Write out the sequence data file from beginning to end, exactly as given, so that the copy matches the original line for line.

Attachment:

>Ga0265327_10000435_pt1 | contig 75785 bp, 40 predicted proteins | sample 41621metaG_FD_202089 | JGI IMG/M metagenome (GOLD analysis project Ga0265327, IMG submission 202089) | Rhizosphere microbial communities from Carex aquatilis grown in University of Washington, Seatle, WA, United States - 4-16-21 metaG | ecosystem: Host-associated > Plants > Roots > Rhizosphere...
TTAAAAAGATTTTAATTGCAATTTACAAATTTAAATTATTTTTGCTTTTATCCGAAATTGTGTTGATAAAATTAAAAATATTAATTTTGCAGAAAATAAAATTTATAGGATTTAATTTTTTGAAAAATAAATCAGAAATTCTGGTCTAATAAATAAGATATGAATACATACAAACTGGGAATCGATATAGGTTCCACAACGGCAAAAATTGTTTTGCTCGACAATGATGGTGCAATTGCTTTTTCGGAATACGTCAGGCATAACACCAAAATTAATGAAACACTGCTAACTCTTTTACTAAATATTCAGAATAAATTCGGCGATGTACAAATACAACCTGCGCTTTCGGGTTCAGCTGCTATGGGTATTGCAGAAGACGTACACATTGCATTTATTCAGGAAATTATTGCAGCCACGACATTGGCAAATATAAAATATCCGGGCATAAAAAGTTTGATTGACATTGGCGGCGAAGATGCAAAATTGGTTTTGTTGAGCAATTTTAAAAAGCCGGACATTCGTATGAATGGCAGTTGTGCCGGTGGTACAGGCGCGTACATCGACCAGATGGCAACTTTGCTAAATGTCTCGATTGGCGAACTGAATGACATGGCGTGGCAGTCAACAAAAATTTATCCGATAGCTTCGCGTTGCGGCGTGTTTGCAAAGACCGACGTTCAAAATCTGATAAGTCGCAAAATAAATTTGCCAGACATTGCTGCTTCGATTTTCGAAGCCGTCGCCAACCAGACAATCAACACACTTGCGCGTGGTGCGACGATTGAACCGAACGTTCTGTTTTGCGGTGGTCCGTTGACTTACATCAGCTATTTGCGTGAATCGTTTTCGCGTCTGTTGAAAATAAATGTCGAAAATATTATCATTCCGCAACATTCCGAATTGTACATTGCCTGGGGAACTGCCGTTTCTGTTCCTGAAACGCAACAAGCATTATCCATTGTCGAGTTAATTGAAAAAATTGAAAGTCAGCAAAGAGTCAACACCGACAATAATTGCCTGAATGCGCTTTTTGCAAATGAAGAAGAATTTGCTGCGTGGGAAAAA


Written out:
>Ga0265327_10000435_pt1 | contig 75785 bp, 40 predicted proteins | sample 41621metaG_FD_202089 | JGI IMG/M metagenome (GOLD analysis project Ga0265327, IMG submission 202089) | Rhizosphere microbial communities from Carex aquatilis grown in University of Washington, Seatle, WA, United States - 4-16-21 metaG | ecosystem: Host-associated > Plants > Roots > Rhizosphere...
TTAAAAAGATTTTAATTGCAATTTACAAATTTAAATTATTTTTGCTTTTATCCGAAATTGTGTTGATAAAATTAAAAATATTAATTTTGCAGAAAATAAAATTTATAGGATTTAATTTTTTGAAAAATAAATCAGAAATTCTGGTCTAATAAATAAGATATGAATACATACAAACTGGGAATCGATATAGGTTCCACAACGGCAAAAATTGTTTTGCTCGACAATGATGGTGCAATTGCTTTTTCGGAATACGTCAGGCATAACACCAAAATTAATGAAACACTGCTAACTCTTTTACTAAATATTCAGAATAAATTCGGCGATGTACAAATACAACCTGCGCTTTCGGGTTCAGCTGCTATGGGTATTGCAGAAGACGTACACATTGCATTTATTCAGGAAATTATTGCAGCCACGACATTGGCAAATATAAAATATCCGGGCATAAAAAGTTTGATTGACATTGGCGGCGAAGATGCAAAATTGGTTTTGTTGAGCAATTTTAAAAAGCCGGACATTCGTATGAATGGCAGTTGTGCCGGTGGTACAGGCGCGTACATCGACCAGATGGCAACTTTGCTAAATGTCTCGATTGGCGAACTGAATGACATGGCGTGGCAGTCAACAAAAATTTATCCGATAGCTTCGCGTTGCGGCGTGTTTGCAAAGACCGACGTTCAAAATCTGATAAGTCGCAAAATAAATTTGCCAGACATTGCTGCTTCGATTTTCGAAGCCGTCGCCAACCAGACAATCAACACACTTGCGCGTGGTGCGACGATTGAACCGAACGTTCTGTTTTGCGGTGGTCCGTTGACTTACATCAGCTATTTGCGTGAATCGTTTTCGCGTCTGTTGAAAATAAATGTCGAAAATATTATCATTCCGCAACATTCCGAATTGTACATTGCCTGGGGAACTGCCGTTTCTGTTCCTGAAACGCAACAAGCATTATCCATTGTCGAGTTAATTGAAAAAATTGAAAGTCAGCAAAGAGTCAACACCGACAATAATTGCCTGAATGCGCTTTTTGCAAATGAAGAAGAATTTGCTGCGTGGGAAAAA